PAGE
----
New Udacity Classes On Games, Graphics, Parallel & Chips
Written by Sue Gee
Monday, 22 October 2012
Udacity has details of four courses that are now open for enrollment and will start in early 2013, plus titles of three others that will follow at a later date. They also signal a slight shift in emphasis.
When we talked to Sebastian Thrun in June, he had looked forward to having a complete Computer Science degree curriculum in place quite soon. But while the four new classes have CS in their titles, making the number of CS courses now available up to 15, there are still some obvious gaps - mostly the "boring bits" such as a course on operating systems.
Now however, Udacity seems keen to point out its differences with traditional universities - in particular its responsiveness to the pace at which technology changes. It already had an on job placement for its bright and best students and the latest addition in the Udacity blog makes it clear that giving students skills that will put them at an advantage in the workplace is a main focus:
The Udacity blog explains the strategy that sees it making new links with high profile technology companies:
Technologies change quickly. While savvy companies are quick to adapt to these changes, universities are sometimes slower to react. This discrepancy can lead to a growing gap between the skills graduates have and the skills employers need. So how do you figure out exactly what skills employers are looking for? Our thinking: work with industry leaders to teach those skills!
And that’s what we’re doing. We are working with leading academic researchers and collaborating with Google, NVIDIA, Microsoft, Autodesk, Cadence, and Wolfram to teach knowledge and skills that students will be able to put to use immediately, either in personal projects or as an employee at one of the many companies where these skills are sought after.
The unifying features of the four new Udacity CS courses is that they are on cutting-edge topics and have at least one presenter from an industry partner. Follow the links for details of the syllabus. You'll notice that while any of them might be an option on a traditional computer science degree they are not core topics:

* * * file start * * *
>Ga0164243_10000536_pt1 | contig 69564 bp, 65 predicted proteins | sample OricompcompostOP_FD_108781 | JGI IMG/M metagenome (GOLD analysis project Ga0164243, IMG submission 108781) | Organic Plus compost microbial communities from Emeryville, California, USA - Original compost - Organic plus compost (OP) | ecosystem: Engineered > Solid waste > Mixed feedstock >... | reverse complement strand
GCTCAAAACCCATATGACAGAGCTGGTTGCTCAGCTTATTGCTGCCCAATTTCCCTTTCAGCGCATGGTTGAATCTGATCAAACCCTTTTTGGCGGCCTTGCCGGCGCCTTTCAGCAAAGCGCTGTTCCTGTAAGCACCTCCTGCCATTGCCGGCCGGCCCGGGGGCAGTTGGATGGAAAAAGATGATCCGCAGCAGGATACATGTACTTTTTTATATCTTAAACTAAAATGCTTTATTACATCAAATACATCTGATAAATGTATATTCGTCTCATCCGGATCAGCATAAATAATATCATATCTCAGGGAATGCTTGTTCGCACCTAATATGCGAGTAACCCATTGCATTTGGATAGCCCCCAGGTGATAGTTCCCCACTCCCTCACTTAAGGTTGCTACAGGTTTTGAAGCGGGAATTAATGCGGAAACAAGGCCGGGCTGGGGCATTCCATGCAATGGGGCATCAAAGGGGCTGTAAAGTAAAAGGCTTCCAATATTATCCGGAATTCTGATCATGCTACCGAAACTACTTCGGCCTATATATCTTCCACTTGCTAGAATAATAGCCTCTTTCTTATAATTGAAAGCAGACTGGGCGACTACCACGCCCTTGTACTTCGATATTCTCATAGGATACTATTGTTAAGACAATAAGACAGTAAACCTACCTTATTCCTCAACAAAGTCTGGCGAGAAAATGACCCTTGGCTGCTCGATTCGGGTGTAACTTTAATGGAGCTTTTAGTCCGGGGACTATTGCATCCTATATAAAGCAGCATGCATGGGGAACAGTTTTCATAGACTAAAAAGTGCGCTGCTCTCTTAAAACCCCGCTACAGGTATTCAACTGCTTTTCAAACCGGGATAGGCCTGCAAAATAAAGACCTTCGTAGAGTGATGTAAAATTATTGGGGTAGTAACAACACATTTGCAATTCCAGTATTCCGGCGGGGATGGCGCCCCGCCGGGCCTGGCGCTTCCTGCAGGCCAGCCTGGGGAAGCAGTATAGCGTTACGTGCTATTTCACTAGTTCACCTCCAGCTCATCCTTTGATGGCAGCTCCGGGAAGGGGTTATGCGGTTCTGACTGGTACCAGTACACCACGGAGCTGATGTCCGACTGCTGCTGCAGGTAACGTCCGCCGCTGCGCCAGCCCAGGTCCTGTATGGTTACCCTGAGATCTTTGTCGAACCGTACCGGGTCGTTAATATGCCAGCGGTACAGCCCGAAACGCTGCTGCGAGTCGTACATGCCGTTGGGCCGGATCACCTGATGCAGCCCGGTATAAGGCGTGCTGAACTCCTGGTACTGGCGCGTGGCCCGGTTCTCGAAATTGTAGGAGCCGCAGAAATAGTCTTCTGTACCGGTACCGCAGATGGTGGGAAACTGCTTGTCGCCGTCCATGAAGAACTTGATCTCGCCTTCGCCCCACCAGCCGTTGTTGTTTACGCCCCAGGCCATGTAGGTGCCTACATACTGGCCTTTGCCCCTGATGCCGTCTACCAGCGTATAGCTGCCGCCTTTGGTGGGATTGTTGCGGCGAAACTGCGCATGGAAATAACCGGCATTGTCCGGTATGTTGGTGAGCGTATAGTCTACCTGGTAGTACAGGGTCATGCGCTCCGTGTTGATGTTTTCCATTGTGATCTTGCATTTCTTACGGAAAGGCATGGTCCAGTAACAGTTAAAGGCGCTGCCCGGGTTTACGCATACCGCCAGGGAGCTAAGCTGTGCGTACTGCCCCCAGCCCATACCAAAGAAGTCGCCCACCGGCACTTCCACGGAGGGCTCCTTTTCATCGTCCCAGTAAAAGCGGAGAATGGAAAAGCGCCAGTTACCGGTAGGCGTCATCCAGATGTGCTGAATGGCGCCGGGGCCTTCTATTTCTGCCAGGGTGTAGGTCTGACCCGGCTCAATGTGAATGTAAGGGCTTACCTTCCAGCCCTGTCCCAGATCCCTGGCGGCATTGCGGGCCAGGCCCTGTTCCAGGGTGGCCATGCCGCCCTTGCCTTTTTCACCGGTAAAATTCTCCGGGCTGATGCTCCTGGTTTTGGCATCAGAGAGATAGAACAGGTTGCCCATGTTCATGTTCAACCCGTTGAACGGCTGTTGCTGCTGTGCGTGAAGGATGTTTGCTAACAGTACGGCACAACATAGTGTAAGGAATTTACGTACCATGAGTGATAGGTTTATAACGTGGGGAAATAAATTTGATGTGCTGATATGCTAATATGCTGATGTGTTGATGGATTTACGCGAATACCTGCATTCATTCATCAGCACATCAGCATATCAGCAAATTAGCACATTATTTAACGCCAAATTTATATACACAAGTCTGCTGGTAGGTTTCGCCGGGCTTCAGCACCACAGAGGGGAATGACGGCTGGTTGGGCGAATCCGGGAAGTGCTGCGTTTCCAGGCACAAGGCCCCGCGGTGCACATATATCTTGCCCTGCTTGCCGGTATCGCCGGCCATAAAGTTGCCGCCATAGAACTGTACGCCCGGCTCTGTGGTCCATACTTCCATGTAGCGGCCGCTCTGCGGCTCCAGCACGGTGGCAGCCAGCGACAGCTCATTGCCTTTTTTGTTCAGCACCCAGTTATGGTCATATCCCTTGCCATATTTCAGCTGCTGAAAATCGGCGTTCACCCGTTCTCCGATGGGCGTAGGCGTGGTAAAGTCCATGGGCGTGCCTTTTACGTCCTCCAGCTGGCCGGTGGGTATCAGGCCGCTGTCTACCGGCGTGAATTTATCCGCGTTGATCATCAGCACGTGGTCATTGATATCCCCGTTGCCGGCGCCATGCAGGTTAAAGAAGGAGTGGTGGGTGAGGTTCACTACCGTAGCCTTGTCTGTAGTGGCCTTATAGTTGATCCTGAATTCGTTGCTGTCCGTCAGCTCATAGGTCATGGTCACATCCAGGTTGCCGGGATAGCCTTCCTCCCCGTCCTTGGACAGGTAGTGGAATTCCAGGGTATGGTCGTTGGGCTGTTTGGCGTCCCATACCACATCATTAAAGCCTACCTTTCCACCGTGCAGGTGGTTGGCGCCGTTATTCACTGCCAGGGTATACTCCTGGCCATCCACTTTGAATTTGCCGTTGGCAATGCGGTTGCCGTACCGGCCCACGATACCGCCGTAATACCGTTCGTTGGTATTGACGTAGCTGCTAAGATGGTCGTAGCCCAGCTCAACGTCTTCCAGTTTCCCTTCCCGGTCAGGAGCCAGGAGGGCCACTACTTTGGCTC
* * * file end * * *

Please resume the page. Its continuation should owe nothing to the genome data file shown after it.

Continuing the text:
Its tutors are Colt McAnlis, a Developer Advocate at Google who focuses on Chrome Games and Native Client, and Peter Lubbers, a Program Manager at Google in the Chrome Developer Relations team who is the co-author of Pro HTML5 Programming (Apress)
is aboutUsing CUDA to Harness the Power of GPUs and is taught by John Owens, an associate professor of electrical and computer engineering at the University of California, Davis, where he leads a research group in parallel computing, and David Luebke who helped found NVIDIA Research in 2006 after eight years teaching computer science on the faculty of the University of Virginia.
In the class, you'll learn about parallel programming by coding image processing algorithms and will be able to program and run your assignments on high-end GPUs, even if you don't own one yourself. Students need to have "solid experience with with the C programming language and basic knowledge of data structures and algorithms"..
How to Verify Chips and Eliminate Bugs starts from the premise that when developing chips it is essential that they get verified thoroughly because it is very hard or impossible to fix them once they have been manufactured. The class will show how to program verification environments that verify chip functionality efficiently and cover aspects such as constrained random test generation and code reuse. Both its tutors, Axel Scherer and Hannes Fröhlich are from Cadence Design Systems, a leading global Electronic Design Automation company.
So far, one of the gaps in the Udacity Computer Science curriculum has been hardware. This advanced course plugs the gap a bit - but is a rather esoteric and requires programming experience,including object-oriented programming, and knowledge of data and control structure.
Looking further into the future, three more classes will be added:
Mobile Applications Development with Android
Applications Development with Windows 8
Data Visualization with Mathematica
Again these will appeal for being up-to-the-minute in the case of Windows 8, highly sought-after in the case of Android and relevant in a wide range of disciplines in the case of data viisualization.
The blog also explains:
Additionally, through our partnership with Wolfram (creator of Mathematica and Wolfram Alpha) we will be integrating new computational tools into our courses. This means that if you want to visualize that amazing new path-finding algorithm you just wrote, the equations of motion you just learned, or the robotic car you just programmed, you’ll be able to easily do that right in the browser!
The is an attractive extra and gives Udacians even more reasons to welcome the way in which Udacity is forging links with companies rather than with universities.
Neural networks are great at reacting to complex data, but not so good at the sort of slower thinking it takes to solve a problem like getting from A to B using a subway or unscrambling a sliding bloc [ ... ]